It's been almost 100 years since Isabella Stewart Gardner's death, and she's still managing to impact the dance community in her adopted hometown of Boston. Who is she, and how is she doing that? Gardner was an art lover, philanthropist, patron, and founder of the Isabella Stewart Gardner Museum in Massachusetts. The array of works of art that she spent her life collecting has long been one of the most beloved in Boston; now the museum is about to feature several dancers as a part of their collection. 

The museum has announced that their first choreographer-in-residence, Peter DiMuro, will be introducing a series of new programs. One of these new initiatives will be dancer-led tours through the museum. DiMuro began his dance career in Boston, eventually joining Liz Lerman Dance Exchange, where he became Artistic Director. He also has his own company, Peter DiMuro/Public Displays of Motion. The tour will be called "The House of Accumulated Beauties," and was created in collaboration with his dancers' movements as they moved and interacted with the works of art throughout the creative process. The tours are free, and will take place throughout the month of October.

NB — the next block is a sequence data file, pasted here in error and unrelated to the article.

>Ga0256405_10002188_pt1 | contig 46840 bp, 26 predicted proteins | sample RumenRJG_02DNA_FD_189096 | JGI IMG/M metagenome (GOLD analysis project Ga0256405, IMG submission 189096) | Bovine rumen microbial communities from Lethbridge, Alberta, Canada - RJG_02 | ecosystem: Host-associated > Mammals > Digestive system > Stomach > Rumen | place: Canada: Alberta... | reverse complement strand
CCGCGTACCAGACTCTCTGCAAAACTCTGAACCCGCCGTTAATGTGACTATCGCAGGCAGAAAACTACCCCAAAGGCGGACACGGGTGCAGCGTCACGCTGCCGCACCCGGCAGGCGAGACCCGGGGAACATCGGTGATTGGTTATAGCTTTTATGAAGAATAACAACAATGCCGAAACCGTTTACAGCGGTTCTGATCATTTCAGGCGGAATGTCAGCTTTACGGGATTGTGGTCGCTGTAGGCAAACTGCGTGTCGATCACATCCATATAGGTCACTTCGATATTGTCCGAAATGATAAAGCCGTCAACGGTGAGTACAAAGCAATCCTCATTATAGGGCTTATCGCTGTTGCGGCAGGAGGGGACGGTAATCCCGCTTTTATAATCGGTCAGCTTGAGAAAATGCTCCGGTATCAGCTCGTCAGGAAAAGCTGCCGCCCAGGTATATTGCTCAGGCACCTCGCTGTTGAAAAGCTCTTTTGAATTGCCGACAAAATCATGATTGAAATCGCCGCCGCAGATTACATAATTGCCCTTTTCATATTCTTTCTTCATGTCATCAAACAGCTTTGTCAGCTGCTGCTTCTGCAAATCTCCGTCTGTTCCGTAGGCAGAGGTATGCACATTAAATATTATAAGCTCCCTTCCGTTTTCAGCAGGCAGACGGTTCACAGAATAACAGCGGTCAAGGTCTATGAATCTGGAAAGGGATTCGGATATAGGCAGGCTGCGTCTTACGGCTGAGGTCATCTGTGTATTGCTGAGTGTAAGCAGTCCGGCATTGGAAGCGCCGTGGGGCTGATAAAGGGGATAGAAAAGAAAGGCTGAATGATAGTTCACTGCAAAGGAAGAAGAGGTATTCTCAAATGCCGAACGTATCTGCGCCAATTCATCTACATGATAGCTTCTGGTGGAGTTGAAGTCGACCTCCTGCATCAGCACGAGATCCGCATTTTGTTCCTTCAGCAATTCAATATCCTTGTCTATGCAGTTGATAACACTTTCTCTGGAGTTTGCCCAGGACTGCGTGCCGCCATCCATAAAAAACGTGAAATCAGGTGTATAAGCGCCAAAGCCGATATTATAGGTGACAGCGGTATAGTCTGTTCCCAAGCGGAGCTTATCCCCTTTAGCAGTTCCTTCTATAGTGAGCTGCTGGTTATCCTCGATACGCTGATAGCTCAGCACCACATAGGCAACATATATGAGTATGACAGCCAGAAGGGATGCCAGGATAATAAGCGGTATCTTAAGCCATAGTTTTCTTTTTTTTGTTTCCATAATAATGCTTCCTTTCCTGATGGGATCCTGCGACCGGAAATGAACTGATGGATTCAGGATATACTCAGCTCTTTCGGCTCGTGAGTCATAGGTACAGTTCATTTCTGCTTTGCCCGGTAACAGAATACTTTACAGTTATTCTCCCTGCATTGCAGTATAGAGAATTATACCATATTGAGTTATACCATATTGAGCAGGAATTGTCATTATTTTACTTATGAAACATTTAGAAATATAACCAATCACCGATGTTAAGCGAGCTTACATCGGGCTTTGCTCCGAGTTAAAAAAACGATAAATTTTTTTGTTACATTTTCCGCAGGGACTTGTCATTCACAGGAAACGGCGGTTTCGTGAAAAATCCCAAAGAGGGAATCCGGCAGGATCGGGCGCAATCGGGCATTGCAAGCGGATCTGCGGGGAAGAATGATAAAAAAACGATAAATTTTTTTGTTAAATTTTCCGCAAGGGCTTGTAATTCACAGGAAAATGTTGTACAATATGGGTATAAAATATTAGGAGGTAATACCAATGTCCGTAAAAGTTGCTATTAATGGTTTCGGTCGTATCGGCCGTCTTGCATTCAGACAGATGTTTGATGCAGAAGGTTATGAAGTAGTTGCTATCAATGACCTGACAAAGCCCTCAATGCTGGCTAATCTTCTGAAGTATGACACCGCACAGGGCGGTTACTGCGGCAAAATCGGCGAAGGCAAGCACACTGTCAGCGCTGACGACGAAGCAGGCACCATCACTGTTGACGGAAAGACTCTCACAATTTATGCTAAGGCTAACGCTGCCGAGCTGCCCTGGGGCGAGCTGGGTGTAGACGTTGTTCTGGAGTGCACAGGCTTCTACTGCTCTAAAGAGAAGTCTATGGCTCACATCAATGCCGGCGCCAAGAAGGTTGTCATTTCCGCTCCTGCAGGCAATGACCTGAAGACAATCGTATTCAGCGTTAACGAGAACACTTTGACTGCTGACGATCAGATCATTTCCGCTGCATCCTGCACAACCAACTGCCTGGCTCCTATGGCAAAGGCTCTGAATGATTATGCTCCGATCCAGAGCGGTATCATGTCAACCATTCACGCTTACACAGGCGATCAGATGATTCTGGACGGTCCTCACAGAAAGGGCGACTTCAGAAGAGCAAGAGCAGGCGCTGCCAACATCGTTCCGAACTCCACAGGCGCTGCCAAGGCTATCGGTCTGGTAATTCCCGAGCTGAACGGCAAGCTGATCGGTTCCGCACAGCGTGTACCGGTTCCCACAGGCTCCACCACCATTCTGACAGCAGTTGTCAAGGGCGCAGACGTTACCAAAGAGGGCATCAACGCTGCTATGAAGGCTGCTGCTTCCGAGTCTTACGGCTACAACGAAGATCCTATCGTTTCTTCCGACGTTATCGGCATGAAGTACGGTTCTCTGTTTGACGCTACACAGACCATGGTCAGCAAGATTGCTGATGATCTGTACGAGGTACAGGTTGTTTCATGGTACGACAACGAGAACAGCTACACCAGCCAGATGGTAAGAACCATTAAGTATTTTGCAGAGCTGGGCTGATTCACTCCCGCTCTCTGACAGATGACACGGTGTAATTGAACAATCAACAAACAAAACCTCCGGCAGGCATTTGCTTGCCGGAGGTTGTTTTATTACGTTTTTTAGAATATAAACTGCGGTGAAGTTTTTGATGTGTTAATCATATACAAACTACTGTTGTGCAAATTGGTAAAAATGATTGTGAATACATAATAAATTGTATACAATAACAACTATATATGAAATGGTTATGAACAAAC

The Isabella Stewart Gardner Museum joins a growing list of galleries that are interspersing dance along with their visual art collection. The most well known is, of course, New York's Metropolitan Museum of Art, where Gallim Dance's artistic director (and the Met's first choreographer-in-residence) Andrea Miller is preparing to showcase her work, Stone Skipping, at the famed Temple of Dendur exhibit later this year.

The Smithsonian Museum in Washington D.C. named their first choreographer-in-residence, Dana Tai Soon Burgess, back in 2016. He was given a three-year grant to create original works that took place around the different exhibitions and locations, including the National Portrait Gallery. The New Museum in New York has a similar program, and has collaborated in the past with dance companies such as NYC-based collective AUNTS, to incorporate movement into their galleries. 

Is there an interesting inter-disciplinary collaboration happening at a space in your city? We want to hear about it! Leave us a comment below.